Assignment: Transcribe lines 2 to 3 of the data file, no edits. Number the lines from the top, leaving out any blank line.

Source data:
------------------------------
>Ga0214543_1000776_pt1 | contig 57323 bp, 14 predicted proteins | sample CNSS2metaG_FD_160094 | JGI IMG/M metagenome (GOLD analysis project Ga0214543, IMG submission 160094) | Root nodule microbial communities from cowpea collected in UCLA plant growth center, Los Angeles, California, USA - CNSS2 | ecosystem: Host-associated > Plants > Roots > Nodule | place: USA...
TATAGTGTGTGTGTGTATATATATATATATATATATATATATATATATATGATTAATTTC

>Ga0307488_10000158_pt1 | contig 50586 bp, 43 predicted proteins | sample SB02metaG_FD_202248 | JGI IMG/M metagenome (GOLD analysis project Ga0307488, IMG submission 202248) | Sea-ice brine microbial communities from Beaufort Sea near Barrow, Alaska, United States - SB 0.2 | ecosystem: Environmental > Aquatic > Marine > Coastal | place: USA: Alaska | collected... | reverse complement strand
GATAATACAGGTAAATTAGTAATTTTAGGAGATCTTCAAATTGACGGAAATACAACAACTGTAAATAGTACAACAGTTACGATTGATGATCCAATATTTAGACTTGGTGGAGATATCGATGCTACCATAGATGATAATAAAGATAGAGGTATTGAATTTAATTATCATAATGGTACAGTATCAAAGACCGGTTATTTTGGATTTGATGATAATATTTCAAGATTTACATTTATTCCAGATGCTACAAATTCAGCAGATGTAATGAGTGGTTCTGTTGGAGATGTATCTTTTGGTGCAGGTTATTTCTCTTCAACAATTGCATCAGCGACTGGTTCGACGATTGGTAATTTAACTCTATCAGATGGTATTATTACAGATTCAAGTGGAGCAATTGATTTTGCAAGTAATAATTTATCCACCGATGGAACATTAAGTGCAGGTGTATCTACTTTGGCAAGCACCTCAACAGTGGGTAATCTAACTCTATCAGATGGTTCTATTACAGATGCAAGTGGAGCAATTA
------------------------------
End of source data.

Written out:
TATAGTGTGTGTGTGTATATATATATATATATATATATATATATATATATGATTAATTTC

>Ga0307488_10000158_pt1 | contig 50586 bp, 43 predicted proteins | sample SB02metaG_FD_202248 | JGI IMG/M metagenome (GOLD analysis project Ga0307488, IMG submission 202248) | Sea-ice brine microbial communities from Beaufort Sea near Barrow, Alaska, United States - SB 0.2 | ecosystem: Environmental > Aquatic > Marine > Coastal | place: USA: Alaska | collected... | reverse complement strand